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In Tall Buildings on January 28, 2011 14:33

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[Erik Hall's] tunes are dense and textured, veering from the jaunty "The Way to a Monster's Lair," colored by a swooning clarinet line from NOMO bandmate Elliot Bergman (the only other musician who appears on the recording), to the minimalist "Flemishing," which unfolds over a hypnotic nine-plus minutes. Listening to the record, it's little surprise to hear Hall name-check a diverse array of influences, including Steve Reich, Neil Young, Maurice Ravel and Gillian Welch.

Best of Chicago 2010 ... A promising debut record filled with gorgeous indie-pop.

In Tall Buildings is the aural representation of a pleasantly scattered mind.

[Hall's] spacious, handcrafted pop, awash in synthesizers, reverb, and bedroom-recording static, evokes rootless melancholy without wallowing in it.

It bristles with conviction and purpose. ... The album finds ways to add touches that could easily have been jarring if not for Hall's steady hand and singular vision. ... There's no mad scientist at work here. Only a guy crafting beautiful songs and augmenting them with a feathery touch.

Erik Hall has had his share in the music biz, playing with NOMO and Saturday Looks Good to Me. Now, he's set to release his own album under the name In Tall Buildings, which comes out this week on Whistler Records. This track sort of has the old feel of Rogue Wave, but you can tell that Hall spends his time dabbling with every instrument possible. It's full of layers, but in the sort of way that doesn't weigh you down. Listen up.

The Way to a Monster's Lair has that great yearn you hear in Mark Linkous, or Carter Tanton, or Neil Young, or any other man you imagine leaning over his guitar and bleeding songs out onto his scuffy basement carpet.


In Tall Buildings is the title of this record, the name of the band, and the title of a John Hartford song. This "band" is really Erik Hall and his songs. Erik is a natural multi-instrumentalist, equally at home playing electric guitar and percussion in NOMO, fuzzed-out bass in His Name Is Alive, or Motown-inspired drums in Saturday Looks Good To Me. But here we find him, for the first time, in his own element, alone in his home studio, layering track upon track of vocal harmonies, guitars, pianos, and heavy rhythms, to create his solo debut as a veritable one man band.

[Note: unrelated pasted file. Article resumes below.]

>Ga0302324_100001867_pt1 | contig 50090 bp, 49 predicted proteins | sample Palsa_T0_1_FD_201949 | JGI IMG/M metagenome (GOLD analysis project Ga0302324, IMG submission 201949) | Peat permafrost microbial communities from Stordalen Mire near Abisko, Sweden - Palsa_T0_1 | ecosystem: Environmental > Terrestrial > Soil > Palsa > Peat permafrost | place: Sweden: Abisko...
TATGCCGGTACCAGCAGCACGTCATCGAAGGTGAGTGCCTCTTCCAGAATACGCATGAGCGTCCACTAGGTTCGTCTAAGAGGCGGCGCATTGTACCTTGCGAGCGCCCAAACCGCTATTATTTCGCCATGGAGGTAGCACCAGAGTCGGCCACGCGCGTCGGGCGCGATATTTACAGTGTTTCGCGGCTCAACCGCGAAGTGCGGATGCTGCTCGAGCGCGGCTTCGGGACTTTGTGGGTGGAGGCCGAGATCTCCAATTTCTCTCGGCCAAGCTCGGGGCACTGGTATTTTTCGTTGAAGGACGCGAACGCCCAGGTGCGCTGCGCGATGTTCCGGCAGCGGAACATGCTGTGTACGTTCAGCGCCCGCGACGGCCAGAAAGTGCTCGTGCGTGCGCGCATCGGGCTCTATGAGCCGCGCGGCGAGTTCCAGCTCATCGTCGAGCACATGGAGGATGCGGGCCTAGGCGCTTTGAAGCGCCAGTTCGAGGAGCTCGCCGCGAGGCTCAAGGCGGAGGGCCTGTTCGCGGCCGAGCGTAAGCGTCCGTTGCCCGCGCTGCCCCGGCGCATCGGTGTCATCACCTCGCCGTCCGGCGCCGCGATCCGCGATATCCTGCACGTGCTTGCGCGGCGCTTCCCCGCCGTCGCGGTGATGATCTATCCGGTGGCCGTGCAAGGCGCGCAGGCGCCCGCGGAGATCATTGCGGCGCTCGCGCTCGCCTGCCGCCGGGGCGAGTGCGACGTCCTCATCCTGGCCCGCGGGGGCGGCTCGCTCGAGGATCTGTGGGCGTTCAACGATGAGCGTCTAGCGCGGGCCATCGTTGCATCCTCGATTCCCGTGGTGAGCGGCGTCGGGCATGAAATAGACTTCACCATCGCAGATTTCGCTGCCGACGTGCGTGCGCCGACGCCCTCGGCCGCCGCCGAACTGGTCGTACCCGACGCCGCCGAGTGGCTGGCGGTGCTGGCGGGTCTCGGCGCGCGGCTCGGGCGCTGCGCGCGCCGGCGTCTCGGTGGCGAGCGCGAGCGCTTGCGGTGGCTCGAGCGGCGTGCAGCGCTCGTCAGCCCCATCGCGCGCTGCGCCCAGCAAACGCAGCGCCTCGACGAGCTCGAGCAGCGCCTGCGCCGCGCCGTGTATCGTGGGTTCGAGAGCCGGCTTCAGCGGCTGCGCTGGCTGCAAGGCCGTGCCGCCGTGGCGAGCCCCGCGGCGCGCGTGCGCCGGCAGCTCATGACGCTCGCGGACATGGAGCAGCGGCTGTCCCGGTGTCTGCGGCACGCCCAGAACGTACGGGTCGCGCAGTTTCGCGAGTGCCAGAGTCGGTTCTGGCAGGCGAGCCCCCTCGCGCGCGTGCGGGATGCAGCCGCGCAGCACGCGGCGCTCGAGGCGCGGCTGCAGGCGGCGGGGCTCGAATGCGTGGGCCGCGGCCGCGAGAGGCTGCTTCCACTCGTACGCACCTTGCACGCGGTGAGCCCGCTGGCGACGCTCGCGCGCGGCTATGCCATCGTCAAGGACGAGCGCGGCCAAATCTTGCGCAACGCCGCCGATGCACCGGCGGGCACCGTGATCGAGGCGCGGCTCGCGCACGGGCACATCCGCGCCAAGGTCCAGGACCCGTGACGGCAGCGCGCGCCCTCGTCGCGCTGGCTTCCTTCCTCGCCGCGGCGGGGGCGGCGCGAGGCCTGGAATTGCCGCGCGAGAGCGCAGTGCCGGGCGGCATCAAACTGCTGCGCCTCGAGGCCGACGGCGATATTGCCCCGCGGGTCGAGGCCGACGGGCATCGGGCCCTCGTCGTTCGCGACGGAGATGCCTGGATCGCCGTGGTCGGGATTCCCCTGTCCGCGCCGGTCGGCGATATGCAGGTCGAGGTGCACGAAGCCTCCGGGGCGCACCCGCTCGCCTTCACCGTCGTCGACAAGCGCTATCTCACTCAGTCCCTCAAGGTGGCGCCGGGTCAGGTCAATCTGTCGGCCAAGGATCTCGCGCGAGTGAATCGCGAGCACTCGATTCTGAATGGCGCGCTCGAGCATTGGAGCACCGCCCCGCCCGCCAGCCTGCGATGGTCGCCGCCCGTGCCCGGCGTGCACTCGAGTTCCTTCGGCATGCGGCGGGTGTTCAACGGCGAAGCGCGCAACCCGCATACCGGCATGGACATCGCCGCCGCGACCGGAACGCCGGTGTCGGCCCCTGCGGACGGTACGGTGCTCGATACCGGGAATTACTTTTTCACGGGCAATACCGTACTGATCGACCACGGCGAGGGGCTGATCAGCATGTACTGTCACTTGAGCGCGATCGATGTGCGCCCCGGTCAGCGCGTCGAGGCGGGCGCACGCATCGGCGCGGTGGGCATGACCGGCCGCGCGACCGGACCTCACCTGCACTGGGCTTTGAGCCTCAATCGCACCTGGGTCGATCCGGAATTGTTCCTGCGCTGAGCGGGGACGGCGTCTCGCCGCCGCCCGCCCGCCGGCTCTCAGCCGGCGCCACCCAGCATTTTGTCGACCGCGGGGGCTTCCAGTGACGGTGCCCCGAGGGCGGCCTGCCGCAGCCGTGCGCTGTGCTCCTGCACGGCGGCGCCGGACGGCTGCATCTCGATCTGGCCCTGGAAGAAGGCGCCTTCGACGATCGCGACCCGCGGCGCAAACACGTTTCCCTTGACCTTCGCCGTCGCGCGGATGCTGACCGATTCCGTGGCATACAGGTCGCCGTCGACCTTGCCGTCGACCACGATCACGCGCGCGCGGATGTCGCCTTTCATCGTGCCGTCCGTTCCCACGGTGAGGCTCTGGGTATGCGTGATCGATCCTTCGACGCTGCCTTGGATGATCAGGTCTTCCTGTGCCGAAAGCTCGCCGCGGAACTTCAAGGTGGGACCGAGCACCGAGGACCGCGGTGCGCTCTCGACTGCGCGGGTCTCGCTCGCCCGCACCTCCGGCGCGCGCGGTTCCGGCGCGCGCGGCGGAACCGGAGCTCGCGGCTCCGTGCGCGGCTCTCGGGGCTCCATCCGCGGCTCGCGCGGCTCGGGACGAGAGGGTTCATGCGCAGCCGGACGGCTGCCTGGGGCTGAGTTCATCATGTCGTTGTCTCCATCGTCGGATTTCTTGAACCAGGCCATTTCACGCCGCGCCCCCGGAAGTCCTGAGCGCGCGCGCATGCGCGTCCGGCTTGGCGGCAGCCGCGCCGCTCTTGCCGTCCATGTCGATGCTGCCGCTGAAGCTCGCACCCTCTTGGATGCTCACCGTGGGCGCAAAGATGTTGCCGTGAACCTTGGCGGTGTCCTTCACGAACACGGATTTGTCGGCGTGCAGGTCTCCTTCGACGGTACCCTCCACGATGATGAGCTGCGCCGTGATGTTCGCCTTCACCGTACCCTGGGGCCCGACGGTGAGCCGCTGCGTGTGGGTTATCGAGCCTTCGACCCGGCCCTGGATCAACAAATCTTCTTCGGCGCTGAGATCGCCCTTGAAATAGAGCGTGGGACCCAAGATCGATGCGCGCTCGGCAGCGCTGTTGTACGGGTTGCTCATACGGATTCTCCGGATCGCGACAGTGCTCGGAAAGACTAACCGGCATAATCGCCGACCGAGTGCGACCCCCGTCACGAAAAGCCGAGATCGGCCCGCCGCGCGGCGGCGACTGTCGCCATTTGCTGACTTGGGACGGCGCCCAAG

This is rock music, informed by Erik's array of influences. Imagine a Thom Yorke remix of Crosby, Stills, Nash, and Young, or if Gillian Welch were to sit in with Steve Reich & Musicians. Bubbling synth sequences, driving distorted drum beats, interwoven finger-picked guitars, and pulsing woodwind chorales all find their way into the mix. Erik's lyrics unveil a personal world through stark imagery: a monster's lair, a bed of soft linens, a spilled glass of wine, a shared whiskey bottle, a plummeting star, and a walking man.

The story of the album starts in Ann Arbor, where Erik got his music degree from the University of Michigan and sold cheese at Zingerman's Deli. A planned move to the east coast fell through as a long-term relationship unraveled, and new songs started to appear. Erik headed home to Chicago, and, in a high-rise overlooking Lake Michigan, he slowly crafted his first record. It's not so much a breakup album as it is a document of a man making a new beginning, and finding his own voice.

For a couple years In Tall Buildings sat in the slow cooker while Erik spent months at a time on the road with NOMO and His Name Is Alive, returning home to put all his earnings into recording equipment and all his time into songwriting. Tape delays, spring reverbs, half-broken synthesizers, funky organs, mics, preamps, mixers, and an old Fender Starcaster guitar all found their way into his apartment and onto his songs. He maxed out his credit card, recorded vocals in a linen closet, and called in favors to make it happen, and after four years and countless hours producing himself, here is a beautiful and challenging record.

Whistler Records
April, 2010


written, performed, and recorded by Erik Hall

clarinet and bass clarinet performed by Elliot Bergman
"Elvis Presley Blues" written by Gillian Welch and David Rawlings (Irving Music Inc. / Cracklin' Music / BMI)

recorded and mixed at home, October 2006 - December 2008
additional mixing by Rick Fritz at Jira Productions, Chicago
mastered by Bob Weston at Chicago Mastering Service

Released by: Whistler Records
Release/catalogue number: WSLR-008
Release date: Apr 6, 2010


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